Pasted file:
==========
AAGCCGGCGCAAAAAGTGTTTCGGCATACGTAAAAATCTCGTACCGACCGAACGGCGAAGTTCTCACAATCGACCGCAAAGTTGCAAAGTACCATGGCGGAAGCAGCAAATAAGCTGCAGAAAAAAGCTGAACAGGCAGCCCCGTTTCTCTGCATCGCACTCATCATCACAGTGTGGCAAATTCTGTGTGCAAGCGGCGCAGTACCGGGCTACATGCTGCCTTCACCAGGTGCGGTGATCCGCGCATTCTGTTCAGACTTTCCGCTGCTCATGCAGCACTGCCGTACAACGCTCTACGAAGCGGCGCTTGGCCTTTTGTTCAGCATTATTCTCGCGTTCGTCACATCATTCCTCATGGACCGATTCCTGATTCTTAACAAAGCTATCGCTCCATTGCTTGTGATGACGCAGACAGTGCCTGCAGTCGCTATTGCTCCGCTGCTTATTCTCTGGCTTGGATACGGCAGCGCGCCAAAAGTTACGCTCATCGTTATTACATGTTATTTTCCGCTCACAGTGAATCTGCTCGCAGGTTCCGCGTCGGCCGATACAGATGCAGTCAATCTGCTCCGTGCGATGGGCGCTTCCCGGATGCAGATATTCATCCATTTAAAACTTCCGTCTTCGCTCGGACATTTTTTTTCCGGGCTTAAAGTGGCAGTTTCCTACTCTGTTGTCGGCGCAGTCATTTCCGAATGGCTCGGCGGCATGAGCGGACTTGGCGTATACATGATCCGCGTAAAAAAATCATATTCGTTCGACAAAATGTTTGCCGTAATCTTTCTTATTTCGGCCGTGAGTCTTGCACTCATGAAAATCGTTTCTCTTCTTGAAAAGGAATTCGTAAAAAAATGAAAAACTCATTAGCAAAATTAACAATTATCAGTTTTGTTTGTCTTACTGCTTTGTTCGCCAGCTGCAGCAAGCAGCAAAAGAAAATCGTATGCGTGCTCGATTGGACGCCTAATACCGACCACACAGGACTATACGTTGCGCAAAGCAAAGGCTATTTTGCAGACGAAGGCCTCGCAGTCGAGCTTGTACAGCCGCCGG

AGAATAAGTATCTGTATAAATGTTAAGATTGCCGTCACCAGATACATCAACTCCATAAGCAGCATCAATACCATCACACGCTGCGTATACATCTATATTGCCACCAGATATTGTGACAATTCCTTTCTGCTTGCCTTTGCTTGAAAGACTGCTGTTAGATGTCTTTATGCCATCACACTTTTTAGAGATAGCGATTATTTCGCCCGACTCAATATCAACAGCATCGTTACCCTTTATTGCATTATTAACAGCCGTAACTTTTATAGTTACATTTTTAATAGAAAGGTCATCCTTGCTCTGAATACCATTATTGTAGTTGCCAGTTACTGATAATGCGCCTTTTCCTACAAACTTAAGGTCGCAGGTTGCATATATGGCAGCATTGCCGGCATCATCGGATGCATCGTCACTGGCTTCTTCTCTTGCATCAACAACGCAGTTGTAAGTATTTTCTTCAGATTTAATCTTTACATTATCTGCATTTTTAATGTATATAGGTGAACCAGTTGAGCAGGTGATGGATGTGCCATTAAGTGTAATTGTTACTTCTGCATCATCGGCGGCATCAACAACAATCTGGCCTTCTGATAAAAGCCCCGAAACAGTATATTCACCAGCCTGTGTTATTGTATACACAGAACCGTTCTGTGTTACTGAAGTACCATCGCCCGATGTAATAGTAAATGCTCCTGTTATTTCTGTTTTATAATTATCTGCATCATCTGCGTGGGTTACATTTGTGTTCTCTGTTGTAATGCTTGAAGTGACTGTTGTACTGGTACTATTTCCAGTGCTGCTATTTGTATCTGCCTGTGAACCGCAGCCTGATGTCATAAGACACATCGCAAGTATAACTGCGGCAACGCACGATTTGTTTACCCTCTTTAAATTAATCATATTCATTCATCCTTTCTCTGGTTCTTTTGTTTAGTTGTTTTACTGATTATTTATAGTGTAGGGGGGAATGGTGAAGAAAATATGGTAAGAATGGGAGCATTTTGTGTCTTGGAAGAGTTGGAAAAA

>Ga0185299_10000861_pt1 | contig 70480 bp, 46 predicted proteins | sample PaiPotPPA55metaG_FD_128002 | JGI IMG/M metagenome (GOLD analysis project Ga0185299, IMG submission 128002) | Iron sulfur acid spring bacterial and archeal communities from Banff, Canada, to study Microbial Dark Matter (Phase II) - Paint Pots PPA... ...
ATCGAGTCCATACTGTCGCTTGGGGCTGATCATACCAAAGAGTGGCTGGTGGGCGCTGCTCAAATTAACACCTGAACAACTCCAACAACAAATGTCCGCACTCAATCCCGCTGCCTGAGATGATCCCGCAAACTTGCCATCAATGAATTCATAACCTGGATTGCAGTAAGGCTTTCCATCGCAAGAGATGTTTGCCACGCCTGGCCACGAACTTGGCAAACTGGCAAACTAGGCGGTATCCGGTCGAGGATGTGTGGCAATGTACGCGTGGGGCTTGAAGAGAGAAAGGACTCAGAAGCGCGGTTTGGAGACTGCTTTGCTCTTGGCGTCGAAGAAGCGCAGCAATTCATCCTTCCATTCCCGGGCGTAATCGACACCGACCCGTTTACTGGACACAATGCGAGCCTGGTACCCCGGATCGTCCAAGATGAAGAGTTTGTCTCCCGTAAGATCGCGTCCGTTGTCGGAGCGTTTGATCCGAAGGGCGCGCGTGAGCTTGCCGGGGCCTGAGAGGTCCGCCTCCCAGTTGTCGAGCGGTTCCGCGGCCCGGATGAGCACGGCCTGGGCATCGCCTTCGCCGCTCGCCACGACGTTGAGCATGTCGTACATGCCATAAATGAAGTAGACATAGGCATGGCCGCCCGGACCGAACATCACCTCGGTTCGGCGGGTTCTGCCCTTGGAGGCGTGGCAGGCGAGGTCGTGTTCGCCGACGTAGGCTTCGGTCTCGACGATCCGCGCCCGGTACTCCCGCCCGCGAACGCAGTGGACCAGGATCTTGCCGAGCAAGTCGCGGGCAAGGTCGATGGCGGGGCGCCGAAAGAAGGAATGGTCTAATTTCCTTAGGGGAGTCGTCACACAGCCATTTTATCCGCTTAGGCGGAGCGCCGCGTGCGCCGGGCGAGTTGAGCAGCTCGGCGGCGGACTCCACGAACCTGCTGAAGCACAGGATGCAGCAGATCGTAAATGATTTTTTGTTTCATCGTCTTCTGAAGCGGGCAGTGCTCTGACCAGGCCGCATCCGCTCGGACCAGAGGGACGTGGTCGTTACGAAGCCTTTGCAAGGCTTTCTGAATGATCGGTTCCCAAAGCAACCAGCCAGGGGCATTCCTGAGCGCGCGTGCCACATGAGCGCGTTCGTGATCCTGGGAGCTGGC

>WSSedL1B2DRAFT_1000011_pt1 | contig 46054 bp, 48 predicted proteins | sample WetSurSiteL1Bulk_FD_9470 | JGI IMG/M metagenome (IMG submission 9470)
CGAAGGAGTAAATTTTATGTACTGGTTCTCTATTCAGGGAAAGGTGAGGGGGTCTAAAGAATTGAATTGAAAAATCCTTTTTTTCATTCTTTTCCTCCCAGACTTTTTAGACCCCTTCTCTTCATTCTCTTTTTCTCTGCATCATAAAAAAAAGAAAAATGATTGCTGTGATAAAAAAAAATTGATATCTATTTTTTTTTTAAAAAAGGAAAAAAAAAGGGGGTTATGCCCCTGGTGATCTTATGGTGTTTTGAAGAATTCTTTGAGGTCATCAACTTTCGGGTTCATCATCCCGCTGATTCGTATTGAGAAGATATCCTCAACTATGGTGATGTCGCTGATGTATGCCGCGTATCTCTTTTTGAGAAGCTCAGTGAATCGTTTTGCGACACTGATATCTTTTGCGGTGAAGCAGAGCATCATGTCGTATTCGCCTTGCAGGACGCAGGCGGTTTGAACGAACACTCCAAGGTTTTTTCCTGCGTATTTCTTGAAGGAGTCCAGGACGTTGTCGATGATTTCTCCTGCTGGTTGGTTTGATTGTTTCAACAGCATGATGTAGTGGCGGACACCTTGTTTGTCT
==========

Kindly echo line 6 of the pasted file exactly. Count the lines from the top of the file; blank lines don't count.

CGAAGGAGTAAATTTTATGTACTGGTTCTCTATTCAGGGAAAGGTGAGGGGGTCTAAAGAATTGAATTGAAAAATCCTTTTTTTCATTCTTTTCCTCCCAGACTTTTTAGACCCCTTCTCTTCATTCTCTTTTTCTCTGCATCATAAAAAAAAGAAAAATGATTGCTGTGATAAAAAAAAATTGATATCTATTTTTTTTTTAAAAAAGGAAAAAAAAAGGGGGTTATGCCCCTGGTGATCTTATGGTGTTTTGAAGAATTCTTTGAGGTCATCAACTTTCGGGTTCATCATCCCGCTGATTCGTATTGAGAAGATATCCTCAACTATGGTGATGTCGCTGATGTATGCCGCGTATCTCTTTTTGAGAAGCTCAGTGAATCGTTTTGCGACACTGATATCTTTTGCGGTGAAGCAGAGCATCATGTCGTATTCGCCTTGCAGGACGCAGGCGGTTTGAACGAACACTCCAAGGTTTTTTCCTGCGTATTTCTTGAAGGAGTCCAGGACGTTGTCGATGATTTCTCCTGCTGGTTGGTTTGATTGTTTCAACAGCATGATGTAGTGGCGGACACCTTGTTTGTCT